The Maryland Energy Administration’s (MEA) wind energy program focuses on three categories of deployments: residential, community and commercial scale projects. Through its various Windswept Grant Programs, educational outreach, and Anemometer Loan Program, MEA provides support to Maryland residents, businesses, government entities and non-profits wishing to install wind energy systems.

Speakers include:

  • Samuel Beirne – Maryland Energy Administration, Wind Energy Program Manager
  • David Murrin – Alpha Energy, LLC, Chairman and Community Wind Gamechanger Contract Manager
  • Rebecca Rush – Community Wind Gamechanger, Contract Outreach Coordinator

You will learn about community wind basics including, size, location, best resources, and the guidance when planning your community wind project. In addition, you will learn about community wind economics, financing mechanisms, and grant programs provided by MEA, the U.S. Department of Agriculture and other sources.

Click here to register. For more information, contact Samuel Beirne at or 410-537-4000.

Despite Controversy, Cannabis Commission To Announce Dispensary Licenses December 9

A Baltimore Sun article (2016-11-17) reported that the Natalie M. LaPrade Maryland Medical Cannabis Commission will formally announce winning applications for approximately 100 preliminary dispensary licenses on December 9, despite current litigation and pending legislation over racial and geographic diversity concerns in the grower and processor licensing process. From the article:

 The state received more than 800 applications to open dispensaries across Maryland. The law legalizing medical marijuana allows for up to two dispensaries in each of Maryland’s 47 legislative districts, plus one for each of the 15 marijuana growers.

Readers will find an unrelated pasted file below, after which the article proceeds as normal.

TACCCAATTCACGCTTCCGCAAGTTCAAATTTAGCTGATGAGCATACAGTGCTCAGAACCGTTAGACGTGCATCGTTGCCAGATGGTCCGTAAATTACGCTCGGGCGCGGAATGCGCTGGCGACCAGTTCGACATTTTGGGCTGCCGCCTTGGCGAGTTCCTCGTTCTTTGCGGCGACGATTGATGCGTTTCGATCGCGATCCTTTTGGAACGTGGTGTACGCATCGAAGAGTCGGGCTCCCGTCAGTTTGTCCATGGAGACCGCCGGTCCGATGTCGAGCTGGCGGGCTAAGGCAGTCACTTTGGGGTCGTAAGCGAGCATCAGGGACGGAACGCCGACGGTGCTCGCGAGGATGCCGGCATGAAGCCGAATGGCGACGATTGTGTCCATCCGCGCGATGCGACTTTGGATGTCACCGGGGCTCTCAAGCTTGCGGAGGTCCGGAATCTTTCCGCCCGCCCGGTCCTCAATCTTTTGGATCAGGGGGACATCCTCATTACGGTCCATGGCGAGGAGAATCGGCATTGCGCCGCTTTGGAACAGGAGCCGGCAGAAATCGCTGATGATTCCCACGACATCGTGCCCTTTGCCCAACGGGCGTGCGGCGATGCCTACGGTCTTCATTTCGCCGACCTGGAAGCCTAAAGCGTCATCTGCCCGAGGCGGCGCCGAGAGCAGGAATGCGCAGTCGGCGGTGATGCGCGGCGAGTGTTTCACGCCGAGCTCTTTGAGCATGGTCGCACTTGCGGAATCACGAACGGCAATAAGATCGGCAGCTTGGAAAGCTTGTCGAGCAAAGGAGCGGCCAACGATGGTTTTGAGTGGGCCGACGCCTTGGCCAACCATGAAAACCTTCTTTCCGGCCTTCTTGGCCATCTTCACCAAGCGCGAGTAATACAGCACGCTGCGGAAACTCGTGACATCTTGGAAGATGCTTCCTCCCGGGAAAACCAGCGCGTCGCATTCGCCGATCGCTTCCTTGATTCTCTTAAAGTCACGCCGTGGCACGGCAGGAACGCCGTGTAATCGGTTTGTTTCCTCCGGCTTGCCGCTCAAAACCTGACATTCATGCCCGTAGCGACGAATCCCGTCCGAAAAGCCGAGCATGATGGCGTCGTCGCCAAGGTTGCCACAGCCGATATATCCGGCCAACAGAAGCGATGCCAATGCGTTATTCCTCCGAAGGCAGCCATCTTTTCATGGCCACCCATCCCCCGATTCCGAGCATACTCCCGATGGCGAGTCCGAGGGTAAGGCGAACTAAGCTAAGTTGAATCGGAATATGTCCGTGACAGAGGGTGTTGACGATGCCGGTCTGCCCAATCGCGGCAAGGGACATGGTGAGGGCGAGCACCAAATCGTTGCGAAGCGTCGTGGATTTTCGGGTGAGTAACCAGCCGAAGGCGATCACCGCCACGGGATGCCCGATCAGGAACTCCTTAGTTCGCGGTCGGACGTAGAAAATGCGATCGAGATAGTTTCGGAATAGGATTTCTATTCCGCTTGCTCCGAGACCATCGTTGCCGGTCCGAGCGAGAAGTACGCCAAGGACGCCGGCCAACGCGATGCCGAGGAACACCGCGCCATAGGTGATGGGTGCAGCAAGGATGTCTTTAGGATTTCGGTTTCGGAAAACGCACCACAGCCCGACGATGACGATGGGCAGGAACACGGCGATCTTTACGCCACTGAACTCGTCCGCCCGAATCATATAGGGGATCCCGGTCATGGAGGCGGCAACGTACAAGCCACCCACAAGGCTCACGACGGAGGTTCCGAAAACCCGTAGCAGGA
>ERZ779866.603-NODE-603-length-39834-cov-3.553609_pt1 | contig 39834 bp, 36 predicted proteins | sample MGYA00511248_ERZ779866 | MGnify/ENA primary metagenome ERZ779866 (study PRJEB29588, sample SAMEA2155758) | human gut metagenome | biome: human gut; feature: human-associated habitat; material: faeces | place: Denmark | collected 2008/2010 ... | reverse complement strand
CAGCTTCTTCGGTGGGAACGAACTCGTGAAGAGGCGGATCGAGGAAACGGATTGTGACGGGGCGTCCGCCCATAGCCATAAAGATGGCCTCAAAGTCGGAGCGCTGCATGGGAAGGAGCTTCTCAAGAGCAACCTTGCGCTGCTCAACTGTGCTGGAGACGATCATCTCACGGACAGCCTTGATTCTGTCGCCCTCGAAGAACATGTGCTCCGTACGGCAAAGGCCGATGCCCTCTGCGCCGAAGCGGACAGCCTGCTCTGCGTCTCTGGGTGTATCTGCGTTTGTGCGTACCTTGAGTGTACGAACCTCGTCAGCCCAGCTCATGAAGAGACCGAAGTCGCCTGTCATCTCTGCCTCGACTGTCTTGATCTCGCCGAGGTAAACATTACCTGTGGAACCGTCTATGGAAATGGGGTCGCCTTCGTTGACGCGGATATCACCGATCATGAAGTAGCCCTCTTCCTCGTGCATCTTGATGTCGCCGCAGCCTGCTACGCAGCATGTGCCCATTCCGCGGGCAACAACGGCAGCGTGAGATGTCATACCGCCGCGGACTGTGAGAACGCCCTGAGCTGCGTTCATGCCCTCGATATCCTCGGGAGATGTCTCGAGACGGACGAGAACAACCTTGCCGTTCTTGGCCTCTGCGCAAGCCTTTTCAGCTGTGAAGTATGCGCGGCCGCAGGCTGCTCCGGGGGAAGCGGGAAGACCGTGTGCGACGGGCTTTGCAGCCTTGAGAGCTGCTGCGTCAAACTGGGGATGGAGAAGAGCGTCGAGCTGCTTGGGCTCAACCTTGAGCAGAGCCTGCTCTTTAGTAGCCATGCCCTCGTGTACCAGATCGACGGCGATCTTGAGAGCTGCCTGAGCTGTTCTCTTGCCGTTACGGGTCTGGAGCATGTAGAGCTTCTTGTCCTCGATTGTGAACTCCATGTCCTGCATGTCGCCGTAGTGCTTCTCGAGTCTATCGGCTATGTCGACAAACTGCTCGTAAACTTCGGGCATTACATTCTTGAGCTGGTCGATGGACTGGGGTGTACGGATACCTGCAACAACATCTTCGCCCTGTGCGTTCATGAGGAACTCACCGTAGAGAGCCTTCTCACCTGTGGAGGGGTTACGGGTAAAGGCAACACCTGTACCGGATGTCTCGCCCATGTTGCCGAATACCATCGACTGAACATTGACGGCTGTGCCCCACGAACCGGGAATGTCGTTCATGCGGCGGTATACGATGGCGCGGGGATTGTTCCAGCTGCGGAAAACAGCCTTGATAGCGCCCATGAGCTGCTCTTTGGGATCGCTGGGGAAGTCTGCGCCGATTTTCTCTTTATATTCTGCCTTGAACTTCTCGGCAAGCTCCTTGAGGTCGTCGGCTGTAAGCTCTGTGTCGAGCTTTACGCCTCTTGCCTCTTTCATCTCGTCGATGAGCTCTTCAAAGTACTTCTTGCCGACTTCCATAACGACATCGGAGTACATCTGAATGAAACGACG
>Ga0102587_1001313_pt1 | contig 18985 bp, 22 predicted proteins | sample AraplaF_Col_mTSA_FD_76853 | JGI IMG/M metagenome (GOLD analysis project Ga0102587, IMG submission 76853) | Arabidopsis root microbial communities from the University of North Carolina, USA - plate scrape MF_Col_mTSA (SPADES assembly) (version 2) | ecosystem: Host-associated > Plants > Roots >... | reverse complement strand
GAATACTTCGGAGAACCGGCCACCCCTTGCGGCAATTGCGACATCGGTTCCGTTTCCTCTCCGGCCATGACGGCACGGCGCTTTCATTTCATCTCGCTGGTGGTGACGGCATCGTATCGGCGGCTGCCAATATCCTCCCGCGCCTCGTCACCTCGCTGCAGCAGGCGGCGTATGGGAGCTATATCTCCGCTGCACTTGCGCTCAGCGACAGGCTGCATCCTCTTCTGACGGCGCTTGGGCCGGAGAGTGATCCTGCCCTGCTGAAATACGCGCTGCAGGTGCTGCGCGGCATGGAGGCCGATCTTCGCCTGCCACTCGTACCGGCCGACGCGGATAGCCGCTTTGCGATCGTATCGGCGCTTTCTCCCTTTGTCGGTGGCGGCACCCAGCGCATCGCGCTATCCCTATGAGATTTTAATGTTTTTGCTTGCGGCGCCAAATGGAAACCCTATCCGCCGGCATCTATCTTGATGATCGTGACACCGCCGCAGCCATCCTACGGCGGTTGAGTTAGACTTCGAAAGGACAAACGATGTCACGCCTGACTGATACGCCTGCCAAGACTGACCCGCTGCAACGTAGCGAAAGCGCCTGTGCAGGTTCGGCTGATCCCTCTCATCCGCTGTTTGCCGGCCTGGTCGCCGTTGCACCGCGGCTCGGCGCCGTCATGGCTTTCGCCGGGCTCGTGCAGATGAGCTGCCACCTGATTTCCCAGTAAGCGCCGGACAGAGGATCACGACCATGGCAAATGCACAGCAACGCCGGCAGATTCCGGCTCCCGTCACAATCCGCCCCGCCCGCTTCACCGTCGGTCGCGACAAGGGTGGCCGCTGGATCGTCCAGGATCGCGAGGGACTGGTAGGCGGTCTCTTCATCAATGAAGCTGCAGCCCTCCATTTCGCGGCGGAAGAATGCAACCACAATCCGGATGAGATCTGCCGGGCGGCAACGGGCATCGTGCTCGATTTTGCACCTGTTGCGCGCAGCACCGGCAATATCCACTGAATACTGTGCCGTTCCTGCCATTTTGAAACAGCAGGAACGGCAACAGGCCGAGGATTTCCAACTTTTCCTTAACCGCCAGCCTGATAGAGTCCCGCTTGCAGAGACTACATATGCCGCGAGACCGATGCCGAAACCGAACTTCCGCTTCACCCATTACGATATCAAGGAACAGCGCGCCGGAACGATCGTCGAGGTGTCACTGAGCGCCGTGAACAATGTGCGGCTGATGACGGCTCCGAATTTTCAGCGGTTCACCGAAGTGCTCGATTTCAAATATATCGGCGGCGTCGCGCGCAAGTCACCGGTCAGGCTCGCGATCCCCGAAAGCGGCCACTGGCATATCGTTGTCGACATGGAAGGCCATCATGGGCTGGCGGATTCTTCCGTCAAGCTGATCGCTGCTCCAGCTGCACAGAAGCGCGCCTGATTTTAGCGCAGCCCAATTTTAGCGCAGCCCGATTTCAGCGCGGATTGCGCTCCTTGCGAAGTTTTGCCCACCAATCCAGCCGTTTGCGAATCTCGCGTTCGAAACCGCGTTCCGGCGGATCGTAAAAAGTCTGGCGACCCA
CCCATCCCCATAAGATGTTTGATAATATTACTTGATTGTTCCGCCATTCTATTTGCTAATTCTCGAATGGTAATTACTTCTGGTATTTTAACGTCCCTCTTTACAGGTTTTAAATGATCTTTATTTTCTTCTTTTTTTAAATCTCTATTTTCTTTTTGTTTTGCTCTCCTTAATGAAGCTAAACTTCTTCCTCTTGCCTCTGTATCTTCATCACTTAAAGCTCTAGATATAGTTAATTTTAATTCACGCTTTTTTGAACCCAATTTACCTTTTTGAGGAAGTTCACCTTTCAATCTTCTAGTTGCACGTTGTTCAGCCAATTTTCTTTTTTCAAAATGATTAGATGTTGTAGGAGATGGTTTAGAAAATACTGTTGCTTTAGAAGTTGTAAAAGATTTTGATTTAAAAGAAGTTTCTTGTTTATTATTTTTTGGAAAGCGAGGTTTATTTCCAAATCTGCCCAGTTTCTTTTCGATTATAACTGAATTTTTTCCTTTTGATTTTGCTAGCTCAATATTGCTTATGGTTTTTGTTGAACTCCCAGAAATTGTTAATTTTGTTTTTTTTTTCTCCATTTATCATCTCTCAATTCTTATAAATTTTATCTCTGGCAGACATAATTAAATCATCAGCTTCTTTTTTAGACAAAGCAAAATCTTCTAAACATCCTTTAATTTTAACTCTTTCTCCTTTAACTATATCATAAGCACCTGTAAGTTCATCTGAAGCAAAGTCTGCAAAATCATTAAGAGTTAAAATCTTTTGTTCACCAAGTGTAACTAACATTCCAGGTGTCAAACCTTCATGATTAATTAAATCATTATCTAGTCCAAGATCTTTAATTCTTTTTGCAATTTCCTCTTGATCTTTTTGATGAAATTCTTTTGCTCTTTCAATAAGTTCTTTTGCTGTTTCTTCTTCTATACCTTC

The commission turned over the applications to Towson’s Regional Economic Studies Institute, which used outside experts to review and rank the applications without regard to the identity of the applicant.

A subsequent Baltimore Sun article (2016-11-18) reported that leaders of the Maryland General Assembly’s black caucus were angry with the Commission’s decision to issue dispensary licenses while the grower and processor licensing process is facing both litigation and legislation.

“It’s unbelievable to me that the commission would move forward on anything when they know all of their decisions to date are under complete scrutiny,” said [Delegate Cheryl] Glenn, chair of the Legislative Black Caucus. “Why move forward and create more confusion and discord with additional licenses?” …

[Medical Cannabis Commission spokesperson Vanessa Lyon] said the commission did not consider halting the process and is “committed to ensuring that qualifying patients, the sick and suffering of Maryland, are provided with a process to receive the most safe and effective medicine in the timeliest manner possible.”

House Speaker Michael E. Busch and Senate President Thomas V. Mike Miller, both Democrats, declined to comment. …

Doug Mayer, a spokesman for Gov. Larry Hogan, said preliminary medical marijuana license decisions “are in the hands of this independent commission and the legal system.”